They think Huston Street fits that tradition, which is why the team announced Sunday it has agreed to a two-year contract extension with Street worth $14 million, with a club option for 2015.
"It's an honor," Street said. "To be a part of those guys, I still think I got a lot of work to do. I think you look at what Heath had done, what Trevor had done, obviously. Trevor is one of the greatest closers of all time, if not the greatest closer. Certainly it's a role I take very seriously, and I want to continue to do it at a level of excellence like those guys did for so many years."
Street will make $7 million in each of the next two seasons. The Padres own the club option that's worth $7 million for 2015. There are no buyouts or incentives in the deal, which Street said he "absolutely" set the terms of during negotiations.
"I would think I probably gave up some [money]," Street said. "Some people might say it's a team-friendly contract. That's fine with me. I'm happy. It's friendly to me. It's going to be very friendly to me."
Street is making $7.5 million this season as part of a contract extension he signed while with the Rockies on Jan. 27, 2010. He had a $9 million player option for 2013 that the club had the option of declining.
But the Padres -- who obtained Street and cash from Colorado on Dec. 7 for Minor League pitcher Nick Schmidt -- quickly became enamored with Street's ability to handle the ninth inning.
"Huston has done a fantastic job for us, and he's fit our clubhouse well," said Padres general manager Josh Byrnes. "He's about to turn 29 [on Thursday]. We think this is a good decision to solidify the position for us."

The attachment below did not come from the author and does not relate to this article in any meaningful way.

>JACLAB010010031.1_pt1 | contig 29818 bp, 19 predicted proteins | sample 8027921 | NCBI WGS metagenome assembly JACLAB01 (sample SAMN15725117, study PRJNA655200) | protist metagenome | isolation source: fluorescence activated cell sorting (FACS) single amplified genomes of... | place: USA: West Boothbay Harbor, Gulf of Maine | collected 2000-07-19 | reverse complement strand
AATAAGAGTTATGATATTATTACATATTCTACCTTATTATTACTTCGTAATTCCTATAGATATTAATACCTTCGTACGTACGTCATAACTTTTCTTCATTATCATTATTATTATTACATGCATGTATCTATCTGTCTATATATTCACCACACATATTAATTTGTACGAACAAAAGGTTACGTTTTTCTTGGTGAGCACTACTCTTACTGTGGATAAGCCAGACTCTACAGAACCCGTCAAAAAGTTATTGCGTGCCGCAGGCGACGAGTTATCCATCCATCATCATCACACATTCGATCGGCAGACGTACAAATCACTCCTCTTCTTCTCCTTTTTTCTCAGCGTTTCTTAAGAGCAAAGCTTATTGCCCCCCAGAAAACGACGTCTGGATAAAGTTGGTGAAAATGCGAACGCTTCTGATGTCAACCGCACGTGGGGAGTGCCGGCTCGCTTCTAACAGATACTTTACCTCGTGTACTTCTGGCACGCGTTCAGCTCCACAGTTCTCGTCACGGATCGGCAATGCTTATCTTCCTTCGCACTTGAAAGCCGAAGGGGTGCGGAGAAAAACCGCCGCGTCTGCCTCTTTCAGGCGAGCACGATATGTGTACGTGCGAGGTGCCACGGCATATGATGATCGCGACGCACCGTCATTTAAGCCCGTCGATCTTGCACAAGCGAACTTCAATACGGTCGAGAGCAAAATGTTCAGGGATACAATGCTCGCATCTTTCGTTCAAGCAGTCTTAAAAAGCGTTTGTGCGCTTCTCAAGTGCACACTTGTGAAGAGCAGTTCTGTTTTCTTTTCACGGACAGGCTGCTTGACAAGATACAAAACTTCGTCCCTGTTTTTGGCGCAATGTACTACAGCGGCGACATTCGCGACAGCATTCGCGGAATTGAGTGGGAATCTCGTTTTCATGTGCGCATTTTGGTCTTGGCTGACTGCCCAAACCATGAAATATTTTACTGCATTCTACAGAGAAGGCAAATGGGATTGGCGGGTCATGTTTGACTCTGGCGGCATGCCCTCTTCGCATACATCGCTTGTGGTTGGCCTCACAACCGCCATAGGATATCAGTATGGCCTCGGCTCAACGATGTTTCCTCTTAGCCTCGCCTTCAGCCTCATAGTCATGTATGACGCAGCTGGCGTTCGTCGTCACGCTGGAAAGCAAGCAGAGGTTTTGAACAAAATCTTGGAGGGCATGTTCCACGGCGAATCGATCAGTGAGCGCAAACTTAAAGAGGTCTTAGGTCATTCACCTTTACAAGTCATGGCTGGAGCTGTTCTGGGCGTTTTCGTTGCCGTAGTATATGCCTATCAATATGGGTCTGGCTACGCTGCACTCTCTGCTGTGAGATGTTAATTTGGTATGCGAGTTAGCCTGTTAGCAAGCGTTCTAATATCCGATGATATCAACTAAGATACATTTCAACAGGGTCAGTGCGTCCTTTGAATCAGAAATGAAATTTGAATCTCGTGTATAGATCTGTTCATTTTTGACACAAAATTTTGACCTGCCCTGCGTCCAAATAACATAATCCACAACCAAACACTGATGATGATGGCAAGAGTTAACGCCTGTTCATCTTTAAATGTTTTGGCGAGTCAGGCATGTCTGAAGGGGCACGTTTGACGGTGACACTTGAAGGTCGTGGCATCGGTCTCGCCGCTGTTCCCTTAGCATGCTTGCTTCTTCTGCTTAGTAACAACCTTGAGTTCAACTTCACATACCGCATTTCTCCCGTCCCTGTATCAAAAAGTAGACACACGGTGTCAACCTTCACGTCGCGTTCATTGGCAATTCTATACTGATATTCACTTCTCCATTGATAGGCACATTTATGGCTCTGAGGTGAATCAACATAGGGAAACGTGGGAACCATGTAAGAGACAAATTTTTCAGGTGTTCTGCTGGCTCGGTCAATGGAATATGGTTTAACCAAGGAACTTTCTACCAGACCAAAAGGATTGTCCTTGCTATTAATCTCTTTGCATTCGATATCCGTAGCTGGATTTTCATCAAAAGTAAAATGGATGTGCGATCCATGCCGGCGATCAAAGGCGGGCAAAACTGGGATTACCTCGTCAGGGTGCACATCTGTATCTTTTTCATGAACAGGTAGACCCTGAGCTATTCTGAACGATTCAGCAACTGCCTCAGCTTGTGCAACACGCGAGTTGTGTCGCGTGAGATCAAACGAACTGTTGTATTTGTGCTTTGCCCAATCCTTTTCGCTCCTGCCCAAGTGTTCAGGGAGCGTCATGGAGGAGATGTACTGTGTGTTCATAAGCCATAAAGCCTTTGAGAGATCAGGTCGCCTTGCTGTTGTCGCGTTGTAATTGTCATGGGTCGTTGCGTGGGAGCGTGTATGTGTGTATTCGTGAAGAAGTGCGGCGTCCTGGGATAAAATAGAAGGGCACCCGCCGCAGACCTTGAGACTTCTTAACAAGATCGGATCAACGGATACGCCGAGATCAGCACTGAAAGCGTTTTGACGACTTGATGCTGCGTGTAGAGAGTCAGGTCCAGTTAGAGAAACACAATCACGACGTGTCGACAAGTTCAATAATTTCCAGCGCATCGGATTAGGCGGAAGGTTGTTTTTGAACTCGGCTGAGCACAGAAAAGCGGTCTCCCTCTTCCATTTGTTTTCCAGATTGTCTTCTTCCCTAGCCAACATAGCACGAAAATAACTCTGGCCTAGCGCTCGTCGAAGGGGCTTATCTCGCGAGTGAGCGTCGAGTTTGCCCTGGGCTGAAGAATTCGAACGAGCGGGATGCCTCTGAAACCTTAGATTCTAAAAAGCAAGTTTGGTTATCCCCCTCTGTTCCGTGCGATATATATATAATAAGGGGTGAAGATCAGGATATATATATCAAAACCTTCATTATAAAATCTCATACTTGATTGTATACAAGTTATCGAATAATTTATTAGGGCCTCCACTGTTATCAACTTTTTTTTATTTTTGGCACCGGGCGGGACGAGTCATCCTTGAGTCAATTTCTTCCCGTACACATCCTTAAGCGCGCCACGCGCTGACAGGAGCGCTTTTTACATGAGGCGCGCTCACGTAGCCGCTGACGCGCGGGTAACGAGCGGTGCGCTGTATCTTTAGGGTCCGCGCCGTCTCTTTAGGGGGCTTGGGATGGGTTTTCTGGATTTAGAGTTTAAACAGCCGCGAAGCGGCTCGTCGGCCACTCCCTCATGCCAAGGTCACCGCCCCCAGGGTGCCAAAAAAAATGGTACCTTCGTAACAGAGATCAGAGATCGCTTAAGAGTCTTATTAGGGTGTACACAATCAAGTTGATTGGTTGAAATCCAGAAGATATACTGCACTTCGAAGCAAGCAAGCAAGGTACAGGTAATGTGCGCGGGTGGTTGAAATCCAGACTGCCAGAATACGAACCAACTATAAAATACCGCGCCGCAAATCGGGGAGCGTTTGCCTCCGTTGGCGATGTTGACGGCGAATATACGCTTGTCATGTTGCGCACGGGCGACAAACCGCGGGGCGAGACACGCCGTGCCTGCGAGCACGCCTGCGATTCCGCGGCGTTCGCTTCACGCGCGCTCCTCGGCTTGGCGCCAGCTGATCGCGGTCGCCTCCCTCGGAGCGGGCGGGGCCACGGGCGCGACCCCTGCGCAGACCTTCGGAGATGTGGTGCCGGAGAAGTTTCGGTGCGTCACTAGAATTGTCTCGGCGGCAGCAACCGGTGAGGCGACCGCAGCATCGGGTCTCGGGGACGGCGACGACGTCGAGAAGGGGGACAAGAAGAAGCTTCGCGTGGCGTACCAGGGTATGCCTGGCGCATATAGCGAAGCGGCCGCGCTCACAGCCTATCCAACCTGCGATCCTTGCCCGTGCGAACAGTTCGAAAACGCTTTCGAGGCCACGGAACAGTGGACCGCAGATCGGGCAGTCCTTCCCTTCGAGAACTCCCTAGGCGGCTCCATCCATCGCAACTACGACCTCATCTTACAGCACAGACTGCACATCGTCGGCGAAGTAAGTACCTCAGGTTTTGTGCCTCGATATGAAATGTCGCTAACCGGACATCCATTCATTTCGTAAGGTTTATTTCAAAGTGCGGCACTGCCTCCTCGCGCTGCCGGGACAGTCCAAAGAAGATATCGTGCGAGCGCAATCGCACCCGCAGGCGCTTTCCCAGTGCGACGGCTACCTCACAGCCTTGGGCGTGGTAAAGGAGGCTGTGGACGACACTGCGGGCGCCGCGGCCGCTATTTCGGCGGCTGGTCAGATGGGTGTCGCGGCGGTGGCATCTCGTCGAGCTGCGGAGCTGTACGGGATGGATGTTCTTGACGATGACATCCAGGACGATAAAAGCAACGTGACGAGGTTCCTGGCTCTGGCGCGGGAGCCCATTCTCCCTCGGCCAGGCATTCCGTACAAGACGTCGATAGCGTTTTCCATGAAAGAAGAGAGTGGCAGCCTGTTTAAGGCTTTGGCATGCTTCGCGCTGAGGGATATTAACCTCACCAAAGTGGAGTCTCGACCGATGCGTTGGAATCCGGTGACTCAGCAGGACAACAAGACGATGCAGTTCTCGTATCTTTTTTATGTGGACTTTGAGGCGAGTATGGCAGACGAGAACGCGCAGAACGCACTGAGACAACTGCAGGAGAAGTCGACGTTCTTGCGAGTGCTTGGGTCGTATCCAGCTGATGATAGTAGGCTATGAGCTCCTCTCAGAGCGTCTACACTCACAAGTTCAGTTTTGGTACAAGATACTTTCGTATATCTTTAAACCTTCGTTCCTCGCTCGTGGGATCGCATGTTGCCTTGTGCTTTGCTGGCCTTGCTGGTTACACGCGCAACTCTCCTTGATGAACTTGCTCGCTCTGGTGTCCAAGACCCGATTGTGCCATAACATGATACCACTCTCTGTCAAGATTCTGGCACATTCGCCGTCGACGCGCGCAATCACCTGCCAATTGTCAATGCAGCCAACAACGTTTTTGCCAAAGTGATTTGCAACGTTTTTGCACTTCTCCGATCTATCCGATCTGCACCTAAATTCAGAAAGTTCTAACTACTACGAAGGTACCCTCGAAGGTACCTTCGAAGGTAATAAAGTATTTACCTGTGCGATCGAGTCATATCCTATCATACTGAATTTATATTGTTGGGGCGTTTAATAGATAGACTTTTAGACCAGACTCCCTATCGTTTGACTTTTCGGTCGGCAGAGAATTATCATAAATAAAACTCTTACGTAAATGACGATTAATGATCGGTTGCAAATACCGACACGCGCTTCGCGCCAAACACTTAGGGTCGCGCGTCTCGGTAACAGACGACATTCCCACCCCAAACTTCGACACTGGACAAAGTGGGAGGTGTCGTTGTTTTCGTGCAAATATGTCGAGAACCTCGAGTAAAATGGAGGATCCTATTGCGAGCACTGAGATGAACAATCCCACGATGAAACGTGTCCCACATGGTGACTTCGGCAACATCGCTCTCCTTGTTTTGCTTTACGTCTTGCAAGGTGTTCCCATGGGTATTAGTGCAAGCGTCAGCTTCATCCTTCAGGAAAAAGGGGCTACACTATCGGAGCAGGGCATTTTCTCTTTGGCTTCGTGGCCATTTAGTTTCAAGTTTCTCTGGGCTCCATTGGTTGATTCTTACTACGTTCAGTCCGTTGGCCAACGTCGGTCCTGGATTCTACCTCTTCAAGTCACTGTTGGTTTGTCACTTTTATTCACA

In his first season as closer for the Padres, Street -- who earlier this month represented the team on the National League All-Star roster -- has converted all 17 of his save opportunities with a 0.91 ERA in 31 appearances. He's allowed 11 hits in 29 2/3 innings and currently has a scoreless streak of 15 innings.
"This game is about performance, and as a Padre, he's performed well," manager Bud Black said. "He'll be the first to tell you he wants it to continue, as do we.
"He's a perfectionist in a lot of ways, so he's still trying to refine his game to get the most to maximize his ability."
Street missed 29 games this season with a strained right lat muscle, but has gone 2-0 with a 0.90 ERA and 13 saves since coming off the disabled list June 5. He's limited opposing hitters to a .119 batting average over that stretch.
Street made it clear earlier this month that he likes the direction the team is going with so many young, promising players on the roster, and that he wants to be part of it moving forward, something he reiterated Sunday.
"The organization itself is a bunch of people that I like, that I like being around, that I want to go play for, and ultimately you have to believe in that, you have to believe in everybody involved," Street said. "Like I told Buddy and the rest of the coaches, I wouldn't have signed this if I didn't believe in you guys, if I didn't believe in the rest of my teammates.
"I thought [free agency] would be exciting, but when you have a chance to avoid it and do something you want, you have to take advantage of that. I was thankful the Padres gave me that opportunity."
Street becomes the second potential trade target the Padres have taken off the table in the last week. On July 22, the team signed outfielder Carlos Quentin to a three-year extension for $27 million.
"It says a lot that two well-respected players that have been on a couple different teams have made a commitment to our organization," Black said. "I think that should make everybody feel good -- players, coaches, front office, fans. I think it signals a lot of positive things."
Added Street: "We were up against the deadline. I knew if we didn't get something done by [Tuesday's non-waiver Trade Deadline], there was a pretty good chance I wouldn't be here. I knew where I wanted to be. I knew where my first choice was, and I got that done."
Corey Brock is a reporter for MLB.com. Keep track of @FollowThePadres on Twitter. Associate reporter Tom Green contributed to this report. This story was not subject to the approval of Major League Baseball or its clubs.Less